Headaches Can Be Real Handicaps
by Tina Blue
March 18, 2001
In a comment on my recent article "Oh, Tina, You Are Not Deaf! reader Ruth Therrien remarked that her debilitating headaches are also an "invisible handicap" of the sort that people dismiss or disbelieve in:
It reminded me of my headaches--which people can not SEE (as they can not SEE deafness)--so they often think they don't exist. ("It doesn't look like you have a headache, Ruth!") Or, if they, themselves, get minor headaches that they can treat with some simple remedy, they'll tell me all I need to use is their treatment. The last straw is to hear it's ''all in my head''--as if I could stop the pain if I chose to! I don't know what the analogy is exactly, but somehow, your experience reminded me of mine!!
She is absolutely right, of course. People who don't get headaches, or who get only garden-variety headaches, cannot even begin to imagine what life is like for those who suffer from severe, persistent, and frequent headaches.
I consider myself lucky. I do get headaches from time to time, but seldom more than once a month, if that. Mine are usually caused by sinus problems, neck tension, or lack of sleep.
Whatever their origin, though, they tend to feed on themselves and grow larger by the minute. What happens is that the pain causes my muscles in my neck and shoulder to tense up, so that a tension headache is added to the mix, even if the headache was originally caused by sinus problems or lack of sleep.
I am no wuss. I taught classes for a week two years ago despite the fact that I had pneumonia, just because I always work if I can physically get myself there. (I'm afraid I have an almost pathological work ethic.)
Once, after having been paralyzed for two hours on my left side (probably a consequence of stress and exhaustion), I still made it to my classes on time and taught them, though I didn't bounce around the classroom the way I normally do--I actually taught sitting down that day!
When I could not use my right thumb for the past several months, I managed nevertheless to grade essays and write articles, though it was difficult, painful, and time-consuming to do so.
In other words, I work through pain and disability all the time.
But when I get a headache, I am helpless. I can't even sit or lie still because the pain is so agonizing, and since it's right there in my head, there is no way to escape it! I find myself rocking back and forth in misery, and sometimes I even cry a little, though it would embarrass me terribly if anyone ever saw me crying because I had a headache.
I know that if I could sleep, the headache would go away, but I can't sleep because I have this stupid headache!
The most frustrating thing is that sometimes I will have set aside a block of time to get something important accomplished, but if a headache hits during that time, I cannot do anything at all. Nothing. Zip.
But as I have said, I am lucky. My headaches are infrequent, and though they hurt like heck and leave me unable to do anything but moan for hours on end, I know they are normal headaches, not the sort that real headache sufferers get.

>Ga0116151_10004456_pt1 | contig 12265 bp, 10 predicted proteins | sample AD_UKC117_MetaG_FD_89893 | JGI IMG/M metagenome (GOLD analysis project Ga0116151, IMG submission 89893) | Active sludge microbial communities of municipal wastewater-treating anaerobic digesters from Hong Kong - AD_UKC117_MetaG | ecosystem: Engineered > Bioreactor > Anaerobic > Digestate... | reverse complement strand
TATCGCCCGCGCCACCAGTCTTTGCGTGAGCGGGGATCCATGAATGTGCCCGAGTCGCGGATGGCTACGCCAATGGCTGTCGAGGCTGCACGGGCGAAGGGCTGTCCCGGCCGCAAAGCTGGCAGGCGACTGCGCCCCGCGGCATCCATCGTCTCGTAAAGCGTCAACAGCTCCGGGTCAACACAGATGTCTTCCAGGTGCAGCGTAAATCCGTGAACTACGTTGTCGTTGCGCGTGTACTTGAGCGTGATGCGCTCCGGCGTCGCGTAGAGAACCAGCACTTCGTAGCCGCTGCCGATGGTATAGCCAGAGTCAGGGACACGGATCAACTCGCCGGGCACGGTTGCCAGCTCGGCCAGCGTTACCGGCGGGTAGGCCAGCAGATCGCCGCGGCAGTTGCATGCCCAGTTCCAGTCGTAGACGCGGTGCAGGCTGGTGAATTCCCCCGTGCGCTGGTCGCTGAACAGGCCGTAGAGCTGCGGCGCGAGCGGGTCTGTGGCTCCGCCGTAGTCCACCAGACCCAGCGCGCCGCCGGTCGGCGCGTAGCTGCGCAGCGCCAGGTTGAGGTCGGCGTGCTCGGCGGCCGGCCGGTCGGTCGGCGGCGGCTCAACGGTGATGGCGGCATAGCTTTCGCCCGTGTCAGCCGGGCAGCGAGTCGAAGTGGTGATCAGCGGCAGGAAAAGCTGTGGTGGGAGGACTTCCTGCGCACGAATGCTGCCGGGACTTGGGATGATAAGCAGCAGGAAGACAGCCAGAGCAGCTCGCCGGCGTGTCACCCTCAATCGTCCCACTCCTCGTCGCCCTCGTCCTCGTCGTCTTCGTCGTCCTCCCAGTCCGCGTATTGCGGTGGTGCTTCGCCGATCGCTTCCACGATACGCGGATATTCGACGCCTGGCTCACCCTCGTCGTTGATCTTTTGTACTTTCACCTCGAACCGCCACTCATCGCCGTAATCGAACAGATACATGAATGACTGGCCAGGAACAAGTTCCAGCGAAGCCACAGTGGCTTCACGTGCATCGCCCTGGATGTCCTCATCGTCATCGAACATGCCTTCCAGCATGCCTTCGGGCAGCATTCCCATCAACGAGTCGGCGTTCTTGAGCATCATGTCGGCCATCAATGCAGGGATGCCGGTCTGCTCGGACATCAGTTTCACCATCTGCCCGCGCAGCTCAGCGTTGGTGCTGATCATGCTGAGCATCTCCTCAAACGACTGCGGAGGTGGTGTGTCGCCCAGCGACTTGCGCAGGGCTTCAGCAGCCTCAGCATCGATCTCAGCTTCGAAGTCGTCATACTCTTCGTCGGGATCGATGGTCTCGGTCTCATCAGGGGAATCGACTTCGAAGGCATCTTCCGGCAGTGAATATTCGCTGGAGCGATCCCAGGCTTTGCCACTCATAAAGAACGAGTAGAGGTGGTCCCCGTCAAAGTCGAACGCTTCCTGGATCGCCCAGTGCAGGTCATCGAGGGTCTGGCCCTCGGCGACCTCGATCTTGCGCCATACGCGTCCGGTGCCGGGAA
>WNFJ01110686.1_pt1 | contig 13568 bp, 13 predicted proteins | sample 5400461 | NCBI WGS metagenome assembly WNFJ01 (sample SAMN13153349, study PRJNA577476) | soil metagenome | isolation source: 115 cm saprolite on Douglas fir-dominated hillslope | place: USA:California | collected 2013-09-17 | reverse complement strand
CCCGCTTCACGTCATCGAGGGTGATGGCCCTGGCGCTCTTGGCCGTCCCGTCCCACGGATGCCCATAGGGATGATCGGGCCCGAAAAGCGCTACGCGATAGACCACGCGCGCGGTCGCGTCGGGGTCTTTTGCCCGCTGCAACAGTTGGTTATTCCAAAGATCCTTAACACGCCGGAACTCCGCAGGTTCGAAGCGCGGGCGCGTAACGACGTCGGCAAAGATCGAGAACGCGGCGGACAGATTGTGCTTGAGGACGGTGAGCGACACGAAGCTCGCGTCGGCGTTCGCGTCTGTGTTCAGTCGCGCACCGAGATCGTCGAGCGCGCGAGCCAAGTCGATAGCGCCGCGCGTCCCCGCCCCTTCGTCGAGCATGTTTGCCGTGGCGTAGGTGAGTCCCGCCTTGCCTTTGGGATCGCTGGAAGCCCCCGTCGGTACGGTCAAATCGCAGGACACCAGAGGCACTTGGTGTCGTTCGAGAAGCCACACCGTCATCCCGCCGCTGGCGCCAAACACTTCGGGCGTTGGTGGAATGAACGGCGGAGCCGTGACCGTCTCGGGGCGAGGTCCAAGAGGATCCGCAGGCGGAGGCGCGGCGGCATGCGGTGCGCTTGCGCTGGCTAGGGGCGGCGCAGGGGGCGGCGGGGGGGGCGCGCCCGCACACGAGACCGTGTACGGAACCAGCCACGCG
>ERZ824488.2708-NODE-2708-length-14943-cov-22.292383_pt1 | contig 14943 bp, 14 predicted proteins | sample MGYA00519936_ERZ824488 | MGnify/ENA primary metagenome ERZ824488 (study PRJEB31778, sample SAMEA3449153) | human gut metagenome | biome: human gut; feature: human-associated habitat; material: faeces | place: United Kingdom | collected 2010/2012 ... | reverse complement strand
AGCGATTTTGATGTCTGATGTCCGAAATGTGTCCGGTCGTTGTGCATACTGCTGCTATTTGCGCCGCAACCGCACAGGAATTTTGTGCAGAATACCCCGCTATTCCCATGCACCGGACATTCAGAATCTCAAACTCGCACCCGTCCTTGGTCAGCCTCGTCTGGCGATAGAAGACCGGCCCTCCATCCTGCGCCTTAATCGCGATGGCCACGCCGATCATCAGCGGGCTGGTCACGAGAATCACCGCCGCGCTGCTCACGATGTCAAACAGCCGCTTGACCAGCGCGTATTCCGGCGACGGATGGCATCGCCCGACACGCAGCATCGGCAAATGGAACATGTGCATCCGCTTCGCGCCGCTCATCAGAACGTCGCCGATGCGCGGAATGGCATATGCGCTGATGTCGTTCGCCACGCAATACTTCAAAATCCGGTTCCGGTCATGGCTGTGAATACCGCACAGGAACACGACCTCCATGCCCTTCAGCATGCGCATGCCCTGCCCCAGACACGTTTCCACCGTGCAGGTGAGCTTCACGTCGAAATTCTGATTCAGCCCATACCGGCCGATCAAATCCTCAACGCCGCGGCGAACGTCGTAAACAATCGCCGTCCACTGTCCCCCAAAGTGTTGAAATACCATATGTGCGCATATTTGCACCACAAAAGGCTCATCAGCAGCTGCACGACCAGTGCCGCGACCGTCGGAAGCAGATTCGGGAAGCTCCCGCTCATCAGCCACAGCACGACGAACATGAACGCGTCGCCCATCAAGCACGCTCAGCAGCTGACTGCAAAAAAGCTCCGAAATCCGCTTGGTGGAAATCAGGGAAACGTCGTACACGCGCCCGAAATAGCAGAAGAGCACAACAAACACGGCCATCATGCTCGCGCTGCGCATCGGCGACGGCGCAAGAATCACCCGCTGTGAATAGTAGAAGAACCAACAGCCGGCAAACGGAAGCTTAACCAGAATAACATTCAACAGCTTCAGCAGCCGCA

I have a dear friend, a young woman in her early thirties, who is a social worker and the mother of a seven-year-old child. Robin gets severe migraines, and she gets them frequently.
She finally had to spend a week at a headache clinic somewhere (I think in Minnesota) to get them under control. She is on medication now that doesn't prevent her from getting headaches, but makes them less severe and somewhat less frequent. After so many years of even worse pain, she is grateful to have headaches of a sort that I would not be able to handle at all!
Robin is a tough little cookie, and if anything her work ethic is even more powerful than mine. I have seen her work despite having headaches that would have rendered me useless. You can actually see the pain in her face when one of those things hits her.
But I have also seen her in such terrible pain that she can't do anything at all, no matter how hard she tries. On those occasions, she has to use up a sick day and go home from work, something that really bothers her. She takes her work very seriously.
When I think about how helpless I am when I have one of my infrequent and significantly less severe headaches, I can only feel heartbreaking sympathy for people like Robin and Ruth, who have headaches of a sort that I would not wish on my worst enemy. How much courage it must take sometimes even to face getting up, much less trying to have any sort of life or any sort of relationships with other people.
And both of these women are mothers, too. Children's needs do not wait for your headache to go away. How many people struggle through life, fulfilling their obligations to job and family while suffering constant agonizing pain from headaches?
Given a choice, I would prefer my deafness over their headaches. In fact, I would choose many other handicaps over such crippling headaches--even blindness or paraplegia! At least with other handicaps, you can do stuff. With those monster headaches, you can hardly even
breathe, much less accomplish anything you want to do.
And can you imagine what it feels like to hear someone who has no clue berate you for succumbing to a "little pain" or tell you that you should just use this or that surefire remedy and all your problems would be solved.
I wonder how they control the urge to commit mayhem.